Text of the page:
Instagrammers and arthounds rejoice! A Brooklyn coffee shop that focuses on single origin espresso and a nonprofit organization devoted to popularizing local photographers are teaming up to create a space filled with beans and beauty.
Lower East Side
In the Name of the Hypersurface of the Present
Opening Wednesday, October 17 at Rubber Factory, 6 pm to 8 pm. On view through November 11.
Presented in conjunction with Lower East Side Art Week, which spotlights women artists in the neighborhood, this solo show by Pakistani artist Umber Majeed may have a sci-fi-sounding name, but the work on view more closely resembles Word Art, trippy memes, or old Geocities web pages than any high-tech, augmented reality creation. That’s not to diminish its appeal; the distorted text, flattened graphics, and occasional use of Comic Sans creates a world of online intrigue that feels half in the past, half far in some weird corner of the future. Through this, Majeed seeks to explore a “feminist re-historicization of Pakistan as the first ‘Muslim nuclear state,’” bringing it out of the patriarchy and into a more radical framing. More →
The Lower Eastside Girls Club aims to educate future leaders, politicians and thinkers about their rights, social justice, and skills like podcasting and catering. So, when prison abolitionist and artist Jackie Sumell— a longtime friend of the Girls Club—unveiled her latest project, it seemed like a perfect fit for the organization’s rooftop garden.
Now through October 14 at La Mama, 8 pm (some performances at 10 pm): $30+
It’s common for performances to happen at late-night dance parties, but how often does a performance piece contain its own party? It does at Gunnar Montana’s Kink Haüs, a sexually-exploratory show in La Mama’s literally underground theater that doubles as a “brutal underground nightclub where no f*c ks are given.” Perhaps if you haven’t been to notorious Berlin nightclub Berghain, where there’s dancing upstairs and debauchery downstairs, this will be some kind of version of that. Or not. Only one way to find out. More →
Opening Saturday, October 6 at 21 Ludlow Street, 7:30 pm to 10 pm. On view through October 7.
Have you ever been to a silent disco? You know, the kind of weird outdoor party where everyone’s wearing bulky headphones and dancing to the various channels of music blaring from them, making them look strange to any onlooker who doesn’t know what’s going on? This art exhibition by Mason Roberts, a painter from Perth, Australia whose 26,000 Instagram followers are equally likely to see both documentation of his artistic process and shirtless selfies, provides a somewhat similar experience. He’s partnered with lo-fi hip-hop artist Stirling Caiulo to create a multisensory artistic experience—don noise-canceling headphones and walk into a dark gallery, then you’ll hear beats n’ tunes while you steadily discover a series of paintings on display, lit by spotlights. More →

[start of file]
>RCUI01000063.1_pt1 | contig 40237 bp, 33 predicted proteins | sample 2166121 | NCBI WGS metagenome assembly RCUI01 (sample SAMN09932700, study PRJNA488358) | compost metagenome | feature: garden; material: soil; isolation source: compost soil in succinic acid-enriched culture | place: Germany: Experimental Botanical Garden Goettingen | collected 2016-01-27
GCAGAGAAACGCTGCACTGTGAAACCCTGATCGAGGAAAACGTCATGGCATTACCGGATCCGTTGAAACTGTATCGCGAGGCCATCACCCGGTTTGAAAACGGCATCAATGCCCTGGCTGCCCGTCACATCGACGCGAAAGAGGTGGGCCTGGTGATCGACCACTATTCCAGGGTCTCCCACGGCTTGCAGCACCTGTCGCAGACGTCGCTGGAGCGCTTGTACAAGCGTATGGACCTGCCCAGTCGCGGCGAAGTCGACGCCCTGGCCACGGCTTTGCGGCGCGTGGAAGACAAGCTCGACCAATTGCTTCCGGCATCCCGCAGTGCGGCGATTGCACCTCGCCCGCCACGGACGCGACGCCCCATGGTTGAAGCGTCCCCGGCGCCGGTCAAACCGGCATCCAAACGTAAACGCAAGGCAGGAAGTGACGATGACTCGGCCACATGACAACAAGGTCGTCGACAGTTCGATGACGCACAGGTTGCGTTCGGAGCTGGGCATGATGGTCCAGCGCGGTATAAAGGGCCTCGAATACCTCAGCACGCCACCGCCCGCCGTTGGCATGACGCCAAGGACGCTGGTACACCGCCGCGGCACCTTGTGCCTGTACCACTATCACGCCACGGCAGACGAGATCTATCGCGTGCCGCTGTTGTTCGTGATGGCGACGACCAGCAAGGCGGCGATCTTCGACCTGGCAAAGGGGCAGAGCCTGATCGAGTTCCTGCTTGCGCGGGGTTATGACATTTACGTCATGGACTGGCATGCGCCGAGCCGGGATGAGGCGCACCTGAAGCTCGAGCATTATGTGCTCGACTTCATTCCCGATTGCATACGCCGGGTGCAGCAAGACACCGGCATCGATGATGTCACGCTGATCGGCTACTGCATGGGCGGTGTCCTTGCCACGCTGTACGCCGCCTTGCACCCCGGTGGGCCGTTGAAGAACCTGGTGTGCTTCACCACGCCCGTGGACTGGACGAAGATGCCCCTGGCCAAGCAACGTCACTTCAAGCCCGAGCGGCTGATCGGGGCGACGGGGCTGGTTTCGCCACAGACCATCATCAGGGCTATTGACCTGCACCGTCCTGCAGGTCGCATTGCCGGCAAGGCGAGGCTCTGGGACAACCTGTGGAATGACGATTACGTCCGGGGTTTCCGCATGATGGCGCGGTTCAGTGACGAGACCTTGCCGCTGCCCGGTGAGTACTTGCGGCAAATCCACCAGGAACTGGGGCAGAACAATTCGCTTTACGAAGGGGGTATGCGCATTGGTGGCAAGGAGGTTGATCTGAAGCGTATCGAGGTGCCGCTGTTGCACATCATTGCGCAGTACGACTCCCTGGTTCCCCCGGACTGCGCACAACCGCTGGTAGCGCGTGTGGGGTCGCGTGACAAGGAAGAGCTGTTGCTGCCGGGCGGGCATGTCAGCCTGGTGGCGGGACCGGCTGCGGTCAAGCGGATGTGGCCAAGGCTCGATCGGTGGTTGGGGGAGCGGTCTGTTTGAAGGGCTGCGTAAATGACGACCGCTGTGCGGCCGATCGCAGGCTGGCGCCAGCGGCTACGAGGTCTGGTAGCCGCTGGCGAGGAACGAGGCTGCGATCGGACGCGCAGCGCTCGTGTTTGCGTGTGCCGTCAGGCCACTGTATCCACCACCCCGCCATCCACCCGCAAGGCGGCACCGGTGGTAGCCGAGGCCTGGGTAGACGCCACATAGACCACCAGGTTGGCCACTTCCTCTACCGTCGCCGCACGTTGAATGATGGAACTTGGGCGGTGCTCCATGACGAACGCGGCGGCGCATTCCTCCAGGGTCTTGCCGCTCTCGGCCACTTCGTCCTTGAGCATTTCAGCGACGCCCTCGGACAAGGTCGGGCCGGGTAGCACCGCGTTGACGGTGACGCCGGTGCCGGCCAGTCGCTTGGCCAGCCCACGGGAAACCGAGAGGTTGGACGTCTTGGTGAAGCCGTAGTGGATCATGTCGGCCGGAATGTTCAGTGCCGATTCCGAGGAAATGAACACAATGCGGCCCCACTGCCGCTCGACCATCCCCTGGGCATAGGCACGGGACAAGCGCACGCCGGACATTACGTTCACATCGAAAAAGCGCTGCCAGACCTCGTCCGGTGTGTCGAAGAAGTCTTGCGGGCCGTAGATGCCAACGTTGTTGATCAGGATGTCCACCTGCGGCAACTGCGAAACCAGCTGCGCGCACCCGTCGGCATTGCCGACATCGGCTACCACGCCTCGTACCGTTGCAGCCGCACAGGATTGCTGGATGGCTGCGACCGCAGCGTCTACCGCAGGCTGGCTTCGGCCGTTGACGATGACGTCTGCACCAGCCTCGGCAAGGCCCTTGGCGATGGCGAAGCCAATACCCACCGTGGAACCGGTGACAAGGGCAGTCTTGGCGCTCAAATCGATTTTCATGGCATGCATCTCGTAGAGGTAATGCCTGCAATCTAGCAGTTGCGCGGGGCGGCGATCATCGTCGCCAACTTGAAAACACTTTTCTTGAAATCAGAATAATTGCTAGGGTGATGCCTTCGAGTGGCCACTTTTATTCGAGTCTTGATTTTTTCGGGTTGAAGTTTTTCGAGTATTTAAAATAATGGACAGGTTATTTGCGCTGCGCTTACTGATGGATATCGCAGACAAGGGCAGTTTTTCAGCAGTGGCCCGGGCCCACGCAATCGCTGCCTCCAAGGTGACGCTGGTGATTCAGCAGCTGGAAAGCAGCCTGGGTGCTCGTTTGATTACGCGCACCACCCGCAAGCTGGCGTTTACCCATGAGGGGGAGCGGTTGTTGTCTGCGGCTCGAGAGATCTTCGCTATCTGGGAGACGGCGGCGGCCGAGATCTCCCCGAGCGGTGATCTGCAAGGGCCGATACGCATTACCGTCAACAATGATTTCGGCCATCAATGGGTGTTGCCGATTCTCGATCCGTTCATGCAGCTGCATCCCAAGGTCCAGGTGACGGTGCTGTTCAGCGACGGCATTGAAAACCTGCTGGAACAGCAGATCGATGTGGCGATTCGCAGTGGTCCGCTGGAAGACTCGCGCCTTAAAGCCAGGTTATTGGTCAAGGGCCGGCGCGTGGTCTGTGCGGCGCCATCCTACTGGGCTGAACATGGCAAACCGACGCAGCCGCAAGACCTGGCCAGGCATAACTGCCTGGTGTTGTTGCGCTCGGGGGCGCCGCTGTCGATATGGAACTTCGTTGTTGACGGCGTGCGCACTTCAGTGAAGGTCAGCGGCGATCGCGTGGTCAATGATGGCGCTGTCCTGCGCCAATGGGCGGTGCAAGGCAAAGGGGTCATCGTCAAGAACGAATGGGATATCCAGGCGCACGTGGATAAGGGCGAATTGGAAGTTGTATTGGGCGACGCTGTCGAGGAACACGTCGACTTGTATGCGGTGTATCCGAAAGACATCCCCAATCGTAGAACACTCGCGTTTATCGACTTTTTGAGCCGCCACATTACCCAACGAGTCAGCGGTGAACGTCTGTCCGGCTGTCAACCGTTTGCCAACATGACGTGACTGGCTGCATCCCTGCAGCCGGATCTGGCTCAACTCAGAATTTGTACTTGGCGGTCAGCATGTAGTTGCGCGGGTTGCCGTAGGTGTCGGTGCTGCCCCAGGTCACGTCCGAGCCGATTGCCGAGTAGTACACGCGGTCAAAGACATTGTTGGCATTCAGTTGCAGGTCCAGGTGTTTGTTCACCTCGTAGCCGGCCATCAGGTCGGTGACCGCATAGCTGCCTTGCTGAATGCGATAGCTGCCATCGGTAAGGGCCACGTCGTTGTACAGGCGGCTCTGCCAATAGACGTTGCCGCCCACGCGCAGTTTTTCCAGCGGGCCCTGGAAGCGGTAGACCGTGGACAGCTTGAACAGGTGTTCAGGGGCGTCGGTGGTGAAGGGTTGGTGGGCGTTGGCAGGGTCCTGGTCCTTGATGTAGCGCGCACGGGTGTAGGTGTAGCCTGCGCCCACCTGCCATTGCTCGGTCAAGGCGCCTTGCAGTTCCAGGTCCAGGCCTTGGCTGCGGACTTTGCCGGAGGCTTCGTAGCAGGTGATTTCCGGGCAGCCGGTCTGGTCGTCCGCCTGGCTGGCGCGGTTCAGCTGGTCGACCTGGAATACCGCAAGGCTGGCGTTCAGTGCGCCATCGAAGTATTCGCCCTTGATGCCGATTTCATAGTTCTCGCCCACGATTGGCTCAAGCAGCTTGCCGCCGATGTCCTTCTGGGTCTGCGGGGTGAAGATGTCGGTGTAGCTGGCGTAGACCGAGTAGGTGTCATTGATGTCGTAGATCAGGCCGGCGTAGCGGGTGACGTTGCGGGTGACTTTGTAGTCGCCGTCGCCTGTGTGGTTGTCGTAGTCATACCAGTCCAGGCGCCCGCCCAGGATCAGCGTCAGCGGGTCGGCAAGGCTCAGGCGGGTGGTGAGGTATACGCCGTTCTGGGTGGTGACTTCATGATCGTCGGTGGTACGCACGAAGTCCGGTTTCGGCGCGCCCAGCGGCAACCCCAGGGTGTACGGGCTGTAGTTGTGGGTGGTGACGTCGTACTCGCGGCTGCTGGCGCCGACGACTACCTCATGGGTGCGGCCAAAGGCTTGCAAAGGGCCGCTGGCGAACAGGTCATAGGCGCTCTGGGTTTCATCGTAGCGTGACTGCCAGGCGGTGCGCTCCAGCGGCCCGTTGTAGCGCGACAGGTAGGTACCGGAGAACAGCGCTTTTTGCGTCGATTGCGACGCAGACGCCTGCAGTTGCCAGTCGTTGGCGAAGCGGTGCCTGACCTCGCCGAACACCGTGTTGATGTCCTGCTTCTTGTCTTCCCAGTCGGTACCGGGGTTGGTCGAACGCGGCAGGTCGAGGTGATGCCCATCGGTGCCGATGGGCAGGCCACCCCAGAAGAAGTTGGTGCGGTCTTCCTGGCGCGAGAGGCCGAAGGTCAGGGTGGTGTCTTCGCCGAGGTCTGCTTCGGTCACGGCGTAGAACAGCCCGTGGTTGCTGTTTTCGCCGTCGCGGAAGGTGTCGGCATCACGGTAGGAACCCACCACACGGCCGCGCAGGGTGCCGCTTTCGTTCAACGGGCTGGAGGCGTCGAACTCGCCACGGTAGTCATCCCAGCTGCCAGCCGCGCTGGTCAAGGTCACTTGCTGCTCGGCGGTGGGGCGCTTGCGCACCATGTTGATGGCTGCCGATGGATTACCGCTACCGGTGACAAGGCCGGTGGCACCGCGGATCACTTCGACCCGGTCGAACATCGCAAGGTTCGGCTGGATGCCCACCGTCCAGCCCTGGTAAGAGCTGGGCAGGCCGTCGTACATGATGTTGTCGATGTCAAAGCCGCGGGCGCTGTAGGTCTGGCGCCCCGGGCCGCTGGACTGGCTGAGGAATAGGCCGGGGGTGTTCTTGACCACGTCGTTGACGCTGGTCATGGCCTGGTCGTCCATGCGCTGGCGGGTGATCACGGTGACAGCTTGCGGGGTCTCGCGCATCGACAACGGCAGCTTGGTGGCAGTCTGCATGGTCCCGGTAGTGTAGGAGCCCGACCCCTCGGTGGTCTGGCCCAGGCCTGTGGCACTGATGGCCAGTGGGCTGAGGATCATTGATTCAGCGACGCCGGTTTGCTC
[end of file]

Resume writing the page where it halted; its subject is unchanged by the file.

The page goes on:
New Museum kicked off its big fall season last night with a huge, career-spanning exhibition of one of the UK’s most influential living artists, Sarah Lucas. The show, titled Au Natural after one of her most famous assemblages, encompasses all of the museum’s three main floors and features more than 150 sculptural pieces, photographs, installations, and videos. Provocative, clever, and engaging throughout, it’s the first retrospective of Lucas’s work seen anywhere in America, and it runs into the new year. Expect enthusiastic crowds and lots of stockings, cigarettes, and penises.
Earlier this year the folks behind the Ace Hotel chain announced that they were converting a former Salvation Army shelter on the Bowery into a minimalist “micro hotel” inspired by ““the functional perfection of Finnish saunas, Japanese bento boxes, rock-cut cliff dwellings of prehistory and John Cage’s 4’33.” Now we’re told Sister City, as the new hotel chain will be branded, will open in January with a restaurant, Floret, helmed by the owner of Carroll Gardens’ acclaimed Battersby.
Subculture: Microbial Metrics and the Multi-Species City
Opening Tuesday, September 18 at Storefront For Art and Architecture, 7 pm to 9 pm. On view through January 12.
It’s no secret that the city is filled with all sorts of microorganisms—yes, even the kind you’d rather not think about. They’re there! Rather than focus on just the unsettling spores, a uniquely scientific new installation at the Storefront for Art and Architecture seeks to reimagine the city and the many neighborhoods and cultures it contains using the framework of the “human microbiome.” This posits that each city in the world, and each subculture or pocket within them, has their own “gut biome,” just like human beings do. The installation (by Kevin Slavin, Elizabeth Hénaff, and the collective The Living) normalizes the idea that there are microorganisms everywhere in a city, collecting them through wood in the exhibition space’s facade as well “bio-receptive wooden tiles” scattered throughout the city. This wood is then displayed and analyzed, simultaneously art and scientific specimen. More →
Profiled: A Comedy Show About Racial Profiling
Wednesday, September 12 at Caveat, 9 pm: $8 advance, $10 doors
Though Nanette seemed to imply otherwise, making jokes about experiences one has had with hate and bigotry can actually be a productive outlet for one to deal with these experiences and for (hopefully) allowing audiences to see these issues from a new perspective. Profiled, a comedy show hosted by Lauren Clark and Marcela Onyango where performers of color (Ziwe Fumudoh, Milly Tamarez, Rebecca O’Neal, Andrea Coleman, and Ariel Evans) discuss instances of racial profiling they’ve experienced, seeks to do just that. Plus, 40% of ticket proceeds will go to the ACLU. More →